SETTING THESAURUS

BAR



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HELPFUL TIP:

Settings should always be chosen with care. Consider the emotion you want your viewpoint character to feel and how setting choices, weather elements, and symbolism might build a specific mood in the scene, create tension and conflict, or even raise the stakes.
SIGHTS:
Wooden stools lined up along a counter
Brass foot rails
Crowded tables and booths
Patrons sampling the wares (laughing with friends, hitting on strangers, watching TV, staring into their drinks)
A bar lined with drinks placed on square napkins or cardboard coasters 
Bowls of pretzels and nuts
A bartender with rolled-up sleeves moving from one end of the counter to the other
Stacks of highball glasses in green-gray dishwasher racks
A sink with a sprayer
Bags of ice in a tray or sink
Draining trays
Beer kegs
Straws and stirrers
Blenders whirring with colorful icy concoctions
Multi-button soda dispensers
A wall of alcohol bottles
Stem glasses hanging upside down in racks above the bartender's head
Plastic tubs of lime and lemon wedges
Under-the-counter fridges (containing juices, milk, and cream)
An automatic coffee maker
A small computer station for processing payments
Draft beer dispensers 
A mirrored wall behind the bar reflecting red or blue neon signs
Groups hanging out after work
Servers weaving through patrons with trays held high to avoid collisions
Green or brown beer bottles damp with condensation
Dim lighting
Condensation rings on tabletops
Gambling machines 
Empty tables with upside-down shot glasses and crumpled napkins
Half-empty cocktail or wine glasses
A wall phone for calling a cab
Ads and advertisements for special events
A narrow hallway leading to bathrooms at one end of the bar
Bathrooms (with overflowing garbage cans, paper towels on the floor, dented stall doors, condom and tampon dispensers, urine-spotted seats, graffiti, customers throwing up)

SOUNDS:
Voices (people talking, arguing over sports, complaining about work or spouses)
Laughter
The clink of ice in a highball drink as it's stirred
The murmur of low voices from people who don't want to be overheard
Barstools being dragged or moved
A game or fight on the TV
Music from a radio or a live band
The glug of beer in a bottle
Dollar bills rustling
The thump of a bottle or glass on the bar
Glasses breaking
The squeak of door hinges opening and closing
Rattling air in the tubes when a keg goes dry
The whir of a blender
Inebriated patrons swearing or yelling
Tables and chairs being knocked down in a bar fight
A roar of excitement or dismay at the sporting event on the TV

SMELLS:
Beer
Cloying perfume
Stale cigarette smoke
Salt
Sweat
Citrus
Bar food (nachos, hot wings, etc.)

TASTES:
The burn of straight alcohol or shots (tequila, whiskey, Jäger, etc.)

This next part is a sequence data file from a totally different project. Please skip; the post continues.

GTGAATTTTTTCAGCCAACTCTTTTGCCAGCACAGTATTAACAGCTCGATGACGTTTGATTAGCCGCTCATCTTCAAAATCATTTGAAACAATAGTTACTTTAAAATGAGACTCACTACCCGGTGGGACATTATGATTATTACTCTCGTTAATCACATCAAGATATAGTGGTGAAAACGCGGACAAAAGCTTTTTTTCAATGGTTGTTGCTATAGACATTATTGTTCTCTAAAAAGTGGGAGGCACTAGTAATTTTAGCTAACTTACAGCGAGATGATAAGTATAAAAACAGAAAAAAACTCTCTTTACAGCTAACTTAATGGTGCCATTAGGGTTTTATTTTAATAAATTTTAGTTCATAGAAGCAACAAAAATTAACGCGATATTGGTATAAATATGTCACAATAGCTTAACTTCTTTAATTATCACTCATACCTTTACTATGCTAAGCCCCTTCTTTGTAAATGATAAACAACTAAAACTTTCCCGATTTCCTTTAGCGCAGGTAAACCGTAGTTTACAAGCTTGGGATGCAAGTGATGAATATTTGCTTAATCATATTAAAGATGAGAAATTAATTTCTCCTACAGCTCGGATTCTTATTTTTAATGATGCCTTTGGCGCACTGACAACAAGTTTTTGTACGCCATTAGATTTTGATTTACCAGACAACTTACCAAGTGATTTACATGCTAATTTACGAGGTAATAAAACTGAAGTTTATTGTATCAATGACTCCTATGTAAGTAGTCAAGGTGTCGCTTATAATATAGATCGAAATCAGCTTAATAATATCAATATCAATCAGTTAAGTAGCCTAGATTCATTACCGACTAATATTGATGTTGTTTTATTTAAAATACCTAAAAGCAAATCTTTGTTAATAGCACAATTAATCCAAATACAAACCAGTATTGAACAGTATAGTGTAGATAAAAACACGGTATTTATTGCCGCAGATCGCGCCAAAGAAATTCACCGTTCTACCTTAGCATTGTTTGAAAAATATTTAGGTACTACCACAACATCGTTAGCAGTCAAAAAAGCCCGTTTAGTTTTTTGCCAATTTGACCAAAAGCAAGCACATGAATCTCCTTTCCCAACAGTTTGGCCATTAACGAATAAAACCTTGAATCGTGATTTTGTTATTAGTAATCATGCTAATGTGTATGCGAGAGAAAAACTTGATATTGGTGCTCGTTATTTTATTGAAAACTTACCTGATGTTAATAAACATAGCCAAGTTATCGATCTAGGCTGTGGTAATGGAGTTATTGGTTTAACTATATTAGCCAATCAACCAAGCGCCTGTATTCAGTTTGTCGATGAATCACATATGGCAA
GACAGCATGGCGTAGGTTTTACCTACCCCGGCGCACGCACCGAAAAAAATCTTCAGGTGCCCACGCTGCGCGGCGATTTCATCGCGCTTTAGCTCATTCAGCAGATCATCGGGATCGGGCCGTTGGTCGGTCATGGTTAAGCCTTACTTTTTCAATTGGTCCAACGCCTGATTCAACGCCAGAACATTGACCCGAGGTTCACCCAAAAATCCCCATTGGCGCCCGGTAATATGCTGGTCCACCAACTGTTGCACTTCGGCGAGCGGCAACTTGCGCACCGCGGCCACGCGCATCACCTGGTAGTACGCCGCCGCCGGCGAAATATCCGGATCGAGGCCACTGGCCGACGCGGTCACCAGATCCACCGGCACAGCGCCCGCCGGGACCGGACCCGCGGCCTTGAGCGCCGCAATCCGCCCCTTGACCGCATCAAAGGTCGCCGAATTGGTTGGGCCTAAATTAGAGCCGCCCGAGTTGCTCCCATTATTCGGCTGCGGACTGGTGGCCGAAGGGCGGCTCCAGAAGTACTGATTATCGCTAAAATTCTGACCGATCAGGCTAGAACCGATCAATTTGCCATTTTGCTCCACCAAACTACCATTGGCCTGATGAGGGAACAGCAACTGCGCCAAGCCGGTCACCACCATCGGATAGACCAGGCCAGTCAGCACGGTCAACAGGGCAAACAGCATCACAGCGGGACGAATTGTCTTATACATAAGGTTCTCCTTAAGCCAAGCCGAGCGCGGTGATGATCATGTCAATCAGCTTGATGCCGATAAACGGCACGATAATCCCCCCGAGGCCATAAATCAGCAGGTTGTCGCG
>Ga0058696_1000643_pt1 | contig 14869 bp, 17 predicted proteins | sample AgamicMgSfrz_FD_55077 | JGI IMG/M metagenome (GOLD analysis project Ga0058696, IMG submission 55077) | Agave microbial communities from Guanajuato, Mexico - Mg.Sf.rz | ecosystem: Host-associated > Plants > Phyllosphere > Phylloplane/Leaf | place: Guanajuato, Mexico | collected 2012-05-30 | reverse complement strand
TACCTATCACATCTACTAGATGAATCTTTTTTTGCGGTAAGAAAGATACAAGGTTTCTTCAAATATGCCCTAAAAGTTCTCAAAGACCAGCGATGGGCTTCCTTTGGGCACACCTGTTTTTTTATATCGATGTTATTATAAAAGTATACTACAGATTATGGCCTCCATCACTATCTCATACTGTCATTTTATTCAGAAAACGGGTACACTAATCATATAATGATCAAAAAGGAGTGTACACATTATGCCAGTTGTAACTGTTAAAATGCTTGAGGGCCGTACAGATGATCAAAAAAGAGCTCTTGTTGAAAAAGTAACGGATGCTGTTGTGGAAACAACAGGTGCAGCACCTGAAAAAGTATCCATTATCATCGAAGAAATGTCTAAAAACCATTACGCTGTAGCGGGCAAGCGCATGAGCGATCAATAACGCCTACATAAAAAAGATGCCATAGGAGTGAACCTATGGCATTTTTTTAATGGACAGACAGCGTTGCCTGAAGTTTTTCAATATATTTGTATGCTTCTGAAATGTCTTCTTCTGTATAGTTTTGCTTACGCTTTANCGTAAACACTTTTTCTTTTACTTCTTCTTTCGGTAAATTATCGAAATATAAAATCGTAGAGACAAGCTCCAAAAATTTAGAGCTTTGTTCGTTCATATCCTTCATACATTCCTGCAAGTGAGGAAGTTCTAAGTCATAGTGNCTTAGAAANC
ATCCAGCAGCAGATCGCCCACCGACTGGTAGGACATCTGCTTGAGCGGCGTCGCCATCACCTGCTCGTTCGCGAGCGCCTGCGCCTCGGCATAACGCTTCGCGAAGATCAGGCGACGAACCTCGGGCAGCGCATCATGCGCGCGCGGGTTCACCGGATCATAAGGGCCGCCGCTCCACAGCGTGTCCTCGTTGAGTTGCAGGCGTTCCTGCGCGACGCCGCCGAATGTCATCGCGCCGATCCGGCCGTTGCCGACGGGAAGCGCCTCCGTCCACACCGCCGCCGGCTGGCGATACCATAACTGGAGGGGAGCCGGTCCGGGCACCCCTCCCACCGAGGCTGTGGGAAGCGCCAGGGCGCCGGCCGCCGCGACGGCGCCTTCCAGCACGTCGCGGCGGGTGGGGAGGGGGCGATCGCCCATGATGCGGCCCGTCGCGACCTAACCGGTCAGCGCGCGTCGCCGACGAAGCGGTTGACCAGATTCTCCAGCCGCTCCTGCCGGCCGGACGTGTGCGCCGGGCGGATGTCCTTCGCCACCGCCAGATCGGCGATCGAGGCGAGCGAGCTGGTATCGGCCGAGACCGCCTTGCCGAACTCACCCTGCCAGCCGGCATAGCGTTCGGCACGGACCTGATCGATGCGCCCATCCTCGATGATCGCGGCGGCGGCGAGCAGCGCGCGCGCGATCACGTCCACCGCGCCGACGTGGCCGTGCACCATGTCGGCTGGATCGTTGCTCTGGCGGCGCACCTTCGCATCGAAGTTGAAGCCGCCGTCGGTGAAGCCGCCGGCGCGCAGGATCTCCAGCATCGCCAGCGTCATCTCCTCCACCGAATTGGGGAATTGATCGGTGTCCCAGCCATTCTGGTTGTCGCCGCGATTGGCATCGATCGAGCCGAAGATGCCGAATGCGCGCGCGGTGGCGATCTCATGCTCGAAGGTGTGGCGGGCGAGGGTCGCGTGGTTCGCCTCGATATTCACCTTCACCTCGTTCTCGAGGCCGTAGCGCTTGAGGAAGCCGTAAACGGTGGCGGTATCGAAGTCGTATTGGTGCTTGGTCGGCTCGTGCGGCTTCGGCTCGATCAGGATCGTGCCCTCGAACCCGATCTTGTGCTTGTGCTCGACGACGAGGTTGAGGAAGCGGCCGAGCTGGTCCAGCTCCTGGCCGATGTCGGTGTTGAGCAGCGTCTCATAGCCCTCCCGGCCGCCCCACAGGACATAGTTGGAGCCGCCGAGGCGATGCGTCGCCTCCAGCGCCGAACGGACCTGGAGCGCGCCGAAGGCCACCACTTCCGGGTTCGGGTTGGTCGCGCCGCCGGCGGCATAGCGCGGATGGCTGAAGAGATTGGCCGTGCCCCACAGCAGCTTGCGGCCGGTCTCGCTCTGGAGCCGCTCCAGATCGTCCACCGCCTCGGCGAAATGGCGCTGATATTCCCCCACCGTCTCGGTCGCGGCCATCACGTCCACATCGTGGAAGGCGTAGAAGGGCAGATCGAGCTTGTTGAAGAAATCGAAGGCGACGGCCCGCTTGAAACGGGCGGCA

Yeasty or bitter beer
Fruity drink mixes
Bubbly soda water or pop
The zing of sour lime or lemon wedges
Salt or sugar from a rimmed glass
Spicy tomato Caesars
The burst of sweetness from biting into a maraschino cherry
The sour taste that accompanies drinking too much and then throwing up
Salty pretzels and nuts
Bar food

TEXTURES AND SENSATIONS:
Slippery beer labels covered in condensation
Hard bar stools
The sturdy brass rail under one's feet
Slowly spinning a highball glass while lost in thought
Awkwardly trying to open stall doors or flush a toilet without touching handles
The press of the counter against one's elbows as one leans in to talk
Knees touching another person at the bar as one shows interest
The squish of a lime being squeezed into a drink
Damp napkins
Spinning or playing with a cardboard coaster
The burn of hard liquor in the throat
Salt on the fingers
The cold splash of spilled beer or alcohol
Slamming a shot glass down on the counter
The hard wooden floor underfoot
A plastic stirrer or toothpick clamped between one's teeth

POSSIBLE SOURCES OF CONFLICT:
A bar fight or brawl
A drunken patron getting too friendly or aggressive with servers
Breakups
Not having enough money to pay the bill
Someone passing out
Getting carded as a minor
A drunken customer refusing to call a cab

PEOPLE COMMONLY FOUND IN THIS SETTING:
The bar owner, bouncers, wait staff, bartenders, patrons, police, cab drivers

SETTING NOTES AND TIPS:
Bars can be dingy dives, sports hangouts, or upscale hot spots, any of which may leave your character feeling like he’s in his element or just the opposite. Some may have dance floors and bring in live bands on certain nights. Look at your character’s personality and experiences and think carefully about your goal for this scene. Which type of bar will set the mood and offer the best opportunity to create conflict and tension or to encourage your character to let loose?

RELATED SETTINGS THAT MAY TIE IN WITH THIS ONE:

SETTING DESCRIPTION EXAMPLE:

The businessman hunched at the end of the bar grunted for a refill. Russell obliged, staring at him like he was a tricky jigsaw puzzle. He’d tried already to pull the man into conversation and was met with silence, and while this place attracted its fair share of solo drinkers, his tailored suit and carefully knotted silk tie said he didn’t belong here. Throughout the night, the guy was indifferent to the people cramming in next to him to order, and he didn’t seem to notice the makeup-caked cougars who kept trying to hit on him. His mission seemed to be one that Russell had seen many times before: to dull the pain as quickly as possible. And that left one question that no barman worth his bourbon could turn away from: why? 


TECHNIQUES AND DEVICES USED:
MULTISENSORY DESCRIPTIONS, SIMILE

DESCRIPTIVE EFFECTS:
CHARACTERIZATION, FORESHADOWING